1 tablespoon Kosher salt
2 teaspoons black pepper
3 cloves garlic, through a press
1/4 cup olive oil

 

In a food processor, combine the orange and lemon zest, the rosemary, sage, salt and pepper, and garlic. Pulse the processor just to mix, then turn it on and add the olive oil slowly, in a stream, until you get what resembles an oily pesto.

Score the fatty side of the pork loin with a knife in a diamond pattern. Rub the paste on all sides of the pork, but especially into the cracks of the fatty side.

Lay the loin down on a rack, raised off a sheet pan, fatty side up. Place it in the fridge, unwrapped, overnight.

The next day, about an hour before cooking, remove the loin from the fridge and let it come back to room temperature.

Pre-heat the oven to 450 degrees.

Bake the pork loin at 450 for 20 minutes, then lower the temperature to 350 and cook until the pork reaches a temperature of 140 degrees (light pink). Let it rest for 15 minutes before serving.

 

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Calamari is the official appetizer of the state of Rhode Island. And for good reason. Squid means big business, and what we catch in Rhode Island accounts for up to 50% of the east coast’s quota every year! Squid have a lifespan of 12 to 18 months, reproduce twice a year, and can be caught year-round, with very few catch limitations, making it lucrative for fishermen.

Great fried calamari is an art form. It may seem like a simple dish, but to make it light and crispy, you need to be on your game. That’s why it can be a real hit-or-miss item on most restaurant menus. And there’s nothing worse than getting what would have been a great plate of calamari had the chef not decided to pour sauce all over it, turning the crispy cephalopod into mush.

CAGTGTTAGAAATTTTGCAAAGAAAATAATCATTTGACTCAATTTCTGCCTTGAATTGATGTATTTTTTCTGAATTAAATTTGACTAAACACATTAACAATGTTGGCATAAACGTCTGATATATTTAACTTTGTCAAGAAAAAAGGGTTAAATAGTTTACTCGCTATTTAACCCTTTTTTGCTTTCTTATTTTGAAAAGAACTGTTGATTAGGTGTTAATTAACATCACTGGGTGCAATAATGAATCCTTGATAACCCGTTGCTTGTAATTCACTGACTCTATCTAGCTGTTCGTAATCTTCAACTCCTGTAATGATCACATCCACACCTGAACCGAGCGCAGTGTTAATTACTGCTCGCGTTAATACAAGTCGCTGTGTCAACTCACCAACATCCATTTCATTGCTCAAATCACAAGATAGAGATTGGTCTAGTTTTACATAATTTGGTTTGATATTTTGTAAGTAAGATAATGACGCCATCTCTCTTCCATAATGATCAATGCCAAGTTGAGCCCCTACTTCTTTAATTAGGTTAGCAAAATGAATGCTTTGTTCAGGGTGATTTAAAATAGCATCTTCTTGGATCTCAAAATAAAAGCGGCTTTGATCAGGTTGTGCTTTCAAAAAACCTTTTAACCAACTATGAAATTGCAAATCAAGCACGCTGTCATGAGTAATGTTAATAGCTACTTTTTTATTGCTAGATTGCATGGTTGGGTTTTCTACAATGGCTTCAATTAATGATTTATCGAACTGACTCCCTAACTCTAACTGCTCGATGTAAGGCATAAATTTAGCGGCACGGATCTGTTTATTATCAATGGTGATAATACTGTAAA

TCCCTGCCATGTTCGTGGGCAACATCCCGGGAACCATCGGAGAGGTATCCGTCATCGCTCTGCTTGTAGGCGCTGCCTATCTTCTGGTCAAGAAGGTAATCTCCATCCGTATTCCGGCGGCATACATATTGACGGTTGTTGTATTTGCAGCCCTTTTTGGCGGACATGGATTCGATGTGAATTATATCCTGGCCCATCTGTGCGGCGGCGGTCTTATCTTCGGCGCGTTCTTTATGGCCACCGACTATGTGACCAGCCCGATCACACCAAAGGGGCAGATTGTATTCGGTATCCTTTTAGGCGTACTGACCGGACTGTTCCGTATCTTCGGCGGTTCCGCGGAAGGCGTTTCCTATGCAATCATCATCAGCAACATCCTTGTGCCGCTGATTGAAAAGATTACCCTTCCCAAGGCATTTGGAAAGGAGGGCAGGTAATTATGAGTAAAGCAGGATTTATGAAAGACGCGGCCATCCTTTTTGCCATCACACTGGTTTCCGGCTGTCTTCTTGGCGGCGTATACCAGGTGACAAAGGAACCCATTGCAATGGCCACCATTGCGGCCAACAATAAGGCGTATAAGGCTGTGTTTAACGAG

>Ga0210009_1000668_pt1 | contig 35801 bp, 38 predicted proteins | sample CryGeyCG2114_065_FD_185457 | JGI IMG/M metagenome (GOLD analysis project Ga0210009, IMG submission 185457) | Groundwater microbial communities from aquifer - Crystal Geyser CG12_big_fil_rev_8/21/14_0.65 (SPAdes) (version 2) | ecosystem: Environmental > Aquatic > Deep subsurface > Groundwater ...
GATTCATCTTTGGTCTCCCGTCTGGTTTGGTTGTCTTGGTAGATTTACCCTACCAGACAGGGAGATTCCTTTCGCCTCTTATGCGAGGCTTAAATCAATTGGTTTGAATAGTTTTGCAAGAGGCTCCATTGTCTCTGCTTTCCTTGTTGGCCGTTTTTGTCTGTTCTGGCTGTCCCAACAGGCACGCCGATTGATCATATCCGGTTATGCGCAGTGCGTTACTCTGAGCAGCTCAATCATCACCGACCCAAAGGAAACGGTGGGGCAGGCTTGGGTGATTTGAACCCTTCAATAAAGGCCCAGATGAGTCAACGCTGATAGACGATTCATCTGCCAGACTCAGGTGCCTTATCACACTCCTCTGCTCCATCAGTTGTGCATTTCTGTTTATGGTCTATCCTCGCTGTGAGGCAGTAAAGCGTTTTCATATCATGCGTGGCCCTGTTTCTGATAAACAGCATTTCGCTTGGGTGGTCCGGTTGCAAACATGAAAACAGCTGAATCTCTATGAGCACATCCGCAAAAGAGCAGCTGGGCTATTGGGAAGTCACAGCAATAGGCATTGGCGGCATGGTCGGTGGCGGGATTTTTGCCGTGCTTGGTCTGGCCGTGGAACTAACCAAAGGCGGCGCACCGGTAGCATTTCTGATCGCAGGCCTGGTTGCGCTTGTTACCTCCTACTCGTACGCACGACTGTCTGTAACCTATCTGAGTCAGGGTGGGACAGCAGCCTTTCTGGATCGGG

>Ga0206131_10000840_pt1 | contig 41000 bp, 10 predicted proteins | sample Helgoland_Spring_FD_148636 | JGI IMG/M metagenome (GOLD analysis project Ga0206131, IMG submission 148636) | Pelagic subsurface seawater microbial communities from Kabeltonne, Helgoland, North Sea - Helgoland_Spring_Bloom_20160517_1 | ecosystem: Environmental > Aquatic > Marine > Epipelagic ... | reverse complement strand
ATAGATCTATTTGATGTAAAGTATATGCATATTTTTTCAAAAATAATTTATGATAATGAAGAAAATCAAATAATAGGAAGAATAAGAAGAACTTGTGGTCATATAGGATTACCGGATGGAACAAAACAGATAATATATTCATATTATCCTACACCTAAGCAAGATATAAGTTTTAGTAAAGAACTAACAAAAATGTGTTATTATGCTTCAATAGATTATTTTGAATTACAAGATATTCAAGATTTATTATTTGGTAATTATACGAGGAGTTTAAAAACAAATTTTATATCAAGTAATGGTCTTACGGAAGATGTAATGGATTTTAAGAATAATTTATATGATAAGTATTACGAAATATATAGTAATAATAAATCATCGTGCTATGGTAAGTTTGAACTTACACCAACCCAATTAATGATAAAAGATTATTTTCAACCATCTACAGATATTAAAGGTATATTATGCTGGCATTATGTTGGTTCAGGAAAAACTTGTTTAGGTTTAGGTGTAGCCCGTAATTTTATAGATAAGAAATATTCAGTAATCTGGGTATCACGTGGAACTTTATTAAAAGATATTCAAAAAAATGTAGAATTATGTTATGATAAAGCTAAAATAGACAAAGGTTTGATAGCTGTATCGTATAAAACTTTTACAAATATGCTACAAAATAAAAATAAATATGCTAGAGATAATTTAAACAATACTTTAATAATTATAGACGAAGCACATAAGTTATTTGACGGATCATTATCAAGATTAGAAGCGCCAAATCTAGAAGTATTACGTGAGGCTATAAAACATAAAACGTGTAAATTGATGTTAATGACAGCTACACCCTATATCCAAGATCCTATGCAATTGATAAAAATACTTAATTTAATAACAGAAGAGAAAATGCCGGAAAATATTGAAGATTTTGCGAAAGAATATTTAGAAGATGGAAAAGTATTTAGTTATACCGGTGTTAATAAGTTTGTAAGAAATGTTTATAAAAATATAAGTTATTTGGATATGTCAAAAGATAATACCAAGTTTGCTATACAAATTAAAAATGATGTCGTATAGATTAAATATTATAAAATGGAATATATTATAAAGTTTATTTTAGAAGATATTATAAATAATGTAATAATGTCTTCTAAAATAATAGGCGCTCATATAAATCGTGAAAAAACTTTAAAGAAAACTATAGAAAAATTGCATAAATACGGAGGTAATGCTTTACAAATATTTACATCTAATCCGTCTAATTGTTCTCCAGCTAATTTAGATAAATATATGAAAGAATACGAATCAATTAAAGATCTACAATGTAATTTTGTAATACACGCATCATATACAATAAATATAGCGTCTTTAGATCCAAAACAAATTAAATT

What makes great fried calamari are three basic elements: it needs to be wild-caught in the US (preferably Rhode Island!)…properly cleaned…it needs to be fried at the right temperature for the right amount of time so that it’s perfectly cooked and not greasy…and the coating needs to be light and crispy.

 

calamari

 

1 lb. wild caught cleaned squid (thaw if frozen)
1 cup flour
1 teaspoon dried oregano
1  teaspoon paprika
1 teaspoon dried parsley
1/2 teaspoon granulated garlic
1 1/2 teaspoons salt
1/2 teaspoon black pepper
1 cup milk
1 large egg
oil, for frying (I use avocado oil)

Thaw the squid and slice them into bite-sized pieces. In a bowl, whisk the milk and the egg together. Toss in all the squid pieces into the bowl to coat. Place the bowl in the fridge for at least 15 minutes.

In another bowl, combine the flour, oregano, paprika, parsley, garlic, salt and pepper. Set it aside.

Fill a large pan halfway with oil…or use a deep fryer if you have one. Heat the oil to 350 degrees.

Working in small batches, remove the squid from the milk and egg mixture, letting some of it drip off, then place the squid in the flour mixture and toss to coat. Shake off any excess flour and place it immediately into the hot oil. Fry the squid until it’s golden brown, about 4 minutes. Serve it immediately with tartare sauce, tomato sauce, hot peppers, whatever you like. (But keep the sauces on the side for dipping.)